“The younger generation in particular, who reached puberty just in time to see a huge, peaceful march in 2003 change absolutely nothing, can’t be expected to have any such confidence. We can hardly blame a cohort that has been roundly sold out, priced out, ignored, and now shoved onto the dole as the Chancellor announces yet another tax break for bankers, for such skepticism. If they do not believe the government cares one jot about what young or working-class people really think, it may be because any evidence of such concern is sorely lacking.”—New Statesman - What really happened in Trafalgar Square
Eigengrau (German: “intrinsic gray”), also called Eigenlicht (“intrinsic light”), dark light, or brain gray, is the color seen by the eye in perfect darkness. Even in the absence of light, some action potentials are still sent along the optic nerve, causing the sensation of a uniform dark gray color. (via sleevia)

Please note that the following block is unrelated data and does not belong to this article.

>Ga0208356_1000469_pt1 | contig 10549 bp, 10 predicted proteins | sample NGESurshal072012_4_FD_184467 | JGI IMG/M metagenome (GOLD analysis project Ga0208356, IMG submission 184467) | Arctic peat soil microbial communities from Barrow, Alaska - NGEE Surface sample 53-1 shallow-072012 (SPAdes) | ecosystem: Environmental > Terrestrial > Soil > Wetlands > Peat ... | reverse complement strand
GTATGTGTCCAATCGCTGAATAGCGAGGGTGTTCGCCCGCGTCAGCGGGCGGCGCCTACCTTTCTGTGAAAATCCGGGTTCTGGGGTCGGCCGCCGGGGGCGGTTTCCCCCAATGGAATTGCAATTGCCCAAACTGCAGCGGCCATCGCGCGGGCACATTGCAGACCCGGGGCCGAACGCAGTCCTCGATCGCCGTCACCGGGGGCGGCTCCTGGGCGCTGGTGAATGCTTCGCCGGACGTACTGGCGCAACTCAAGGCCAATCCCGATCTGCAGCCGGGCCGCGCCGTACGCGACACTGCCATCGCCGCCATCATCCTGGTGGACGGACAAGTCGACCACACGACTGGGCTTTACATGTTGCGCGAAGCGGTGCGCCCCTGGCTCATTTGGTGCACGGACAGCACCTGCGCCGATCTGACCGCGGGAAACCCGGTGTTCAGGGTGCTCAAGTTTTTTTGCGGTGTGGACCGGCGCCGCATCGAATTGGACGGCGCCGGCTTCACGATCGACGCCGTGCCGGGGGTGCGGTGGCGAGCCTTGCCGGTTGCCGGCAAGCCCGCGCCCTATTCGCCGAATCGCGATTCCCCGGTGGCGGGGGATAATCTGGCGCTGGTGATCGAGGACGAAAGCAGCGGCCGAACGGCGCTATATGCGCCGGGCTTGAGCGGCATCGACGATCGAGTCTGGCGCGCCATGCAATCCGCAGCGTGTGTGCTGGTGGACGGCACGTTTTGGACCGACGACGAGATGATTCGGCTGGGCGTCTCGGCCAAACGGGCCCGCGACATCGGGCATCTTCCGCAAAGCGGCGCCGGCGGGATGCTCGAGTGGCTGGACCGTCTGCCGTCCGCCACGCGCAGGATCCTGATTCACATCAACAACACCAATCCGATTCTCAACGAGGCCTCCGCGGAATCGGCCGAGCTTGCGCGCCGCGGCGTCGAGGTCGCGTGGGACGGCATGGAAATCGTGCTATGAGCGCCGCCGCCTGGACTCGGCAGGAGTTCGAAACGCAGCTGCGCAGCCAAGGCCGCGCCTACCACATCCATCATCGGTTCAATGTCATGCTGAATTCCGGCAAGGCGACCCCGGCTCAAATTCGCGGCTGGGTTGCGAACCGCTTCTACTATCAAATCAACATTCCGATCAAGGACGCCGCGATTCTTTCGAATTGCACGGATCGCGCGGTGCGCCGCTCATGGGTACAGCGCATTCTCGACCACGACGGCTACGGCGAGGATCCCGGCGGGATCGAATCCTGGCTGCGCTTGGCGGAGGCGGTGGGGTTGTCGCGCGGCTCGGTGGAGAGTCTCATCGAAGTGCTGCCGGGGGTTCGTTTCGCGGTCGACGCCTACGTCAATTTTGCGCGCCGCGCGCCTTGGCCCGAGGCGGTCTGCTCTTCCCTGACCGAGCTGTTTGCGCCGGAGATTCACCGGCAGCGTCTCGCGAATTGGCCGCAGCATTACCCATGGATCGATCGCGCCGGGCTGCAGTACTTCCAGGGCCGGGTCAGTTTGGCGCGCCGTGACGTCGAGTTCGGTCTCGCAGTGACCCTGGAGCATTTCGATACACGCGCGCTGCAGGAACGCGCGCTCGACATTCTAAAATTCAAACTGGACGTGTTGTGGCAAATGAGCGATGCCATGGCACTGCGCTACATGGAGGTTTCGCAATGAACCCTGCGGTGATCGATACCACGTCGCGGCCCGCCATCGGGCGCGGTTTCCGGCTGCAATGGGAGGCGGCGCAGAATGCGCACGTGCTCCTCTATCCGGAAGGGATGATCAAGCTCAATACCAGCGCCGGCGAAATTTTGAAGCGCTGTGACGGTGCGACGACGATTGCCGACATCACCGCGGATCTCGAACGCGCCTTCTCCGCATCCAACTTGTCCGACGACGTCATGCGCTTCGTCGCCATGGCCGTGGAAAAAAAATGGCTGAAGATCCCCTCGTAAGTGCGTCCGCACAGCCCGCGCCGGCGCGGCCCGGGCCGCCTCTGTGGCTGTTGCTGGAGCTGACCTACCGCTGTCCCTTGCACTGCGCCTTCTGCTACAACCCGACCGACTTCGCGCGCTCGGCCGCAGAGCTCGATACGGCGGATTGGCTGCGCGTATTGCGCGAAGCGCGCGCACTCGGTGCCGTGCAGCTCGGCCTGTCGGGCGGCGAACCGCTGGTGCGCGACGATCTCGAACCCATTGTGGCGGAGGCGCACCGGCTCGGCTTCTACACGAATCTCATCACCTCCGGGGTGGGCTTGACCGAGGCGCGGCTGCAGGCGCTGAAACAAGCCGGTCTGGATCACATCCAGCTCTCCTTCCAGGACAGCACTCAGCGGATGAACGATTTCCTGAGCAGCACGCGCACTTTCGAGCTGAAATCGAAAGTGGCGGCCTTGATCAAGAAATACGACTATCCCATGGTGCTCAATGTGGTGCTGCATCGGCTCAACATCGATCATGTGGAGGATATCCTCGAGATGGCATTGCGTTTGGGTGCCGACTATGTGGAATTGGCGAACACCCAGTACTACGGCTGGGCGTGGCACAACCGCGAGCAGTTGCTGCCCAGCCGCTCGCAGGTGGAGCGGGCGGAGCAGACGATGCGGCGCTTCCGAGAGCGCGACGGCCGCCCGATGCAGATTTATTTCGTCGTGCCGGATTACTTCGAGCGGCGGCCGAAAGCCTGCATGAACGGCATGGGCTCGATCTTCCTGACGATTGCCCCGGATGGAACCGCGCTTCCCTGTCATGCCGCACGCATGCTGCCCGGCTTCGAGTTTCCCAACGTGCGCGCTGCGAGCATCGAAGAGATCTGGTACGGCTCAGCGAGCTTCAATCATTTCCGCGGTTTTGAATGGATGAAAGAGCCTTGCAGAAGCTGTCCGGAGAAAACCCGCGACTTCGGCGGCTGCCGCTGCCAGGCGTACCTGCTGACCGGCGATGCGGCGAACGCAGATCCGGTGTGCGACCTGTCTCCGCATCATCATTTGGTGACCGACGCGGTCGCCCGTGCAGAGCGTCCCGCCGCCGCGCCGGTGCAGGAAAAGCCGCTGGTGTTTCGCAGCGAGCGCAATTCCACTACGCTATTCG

Same deal as the 2010 best of, here’s one good track from each rock and metal album that had one in January. Slim pickings compared to February for some reason, the stand out winner is Mr. Big’s reunion album
I’ve finally gotten round to pushing out my summary of January’s new music. I’ll try and add a few more videos to the tumblr, and get February published quicker.
“Basil II’s distrust of the native Byzantine guardsmen, whose loyalties often shifted with fatal consequences, as well as the proven loyalty of the Varangians, led him to employ them as his personal bodyguards. This new force became known as the Varangian Guard. Over the years, new recruits from Sweden, Denmark, and Norway kept a predominantly Scandinavian cast to the organization until the late 11th century. In the eleventh century, there were also two other European courts that recruited Scandinavians: Kievan Rus’ c. 980–1060 and London 1018–1066 (the Þingalið). Steven Runciman, in The History of the Crusades, noted that by the time of the Emperor Alexios Komnenos, the Byzantine Varangian Guard was largely recruited from Anglo-Saxons and “others who had suffered at the hands of the Vikings and their cousins the Normans”. The Anglo-Saxons and other Germanic peoples shared with the Vikings a tradition of faithful (to death if necessary) oath-bound service, and after the Norman Conquest of England there were many fighting men who had lost their lands and former masters and looked for a living elsewhere.”—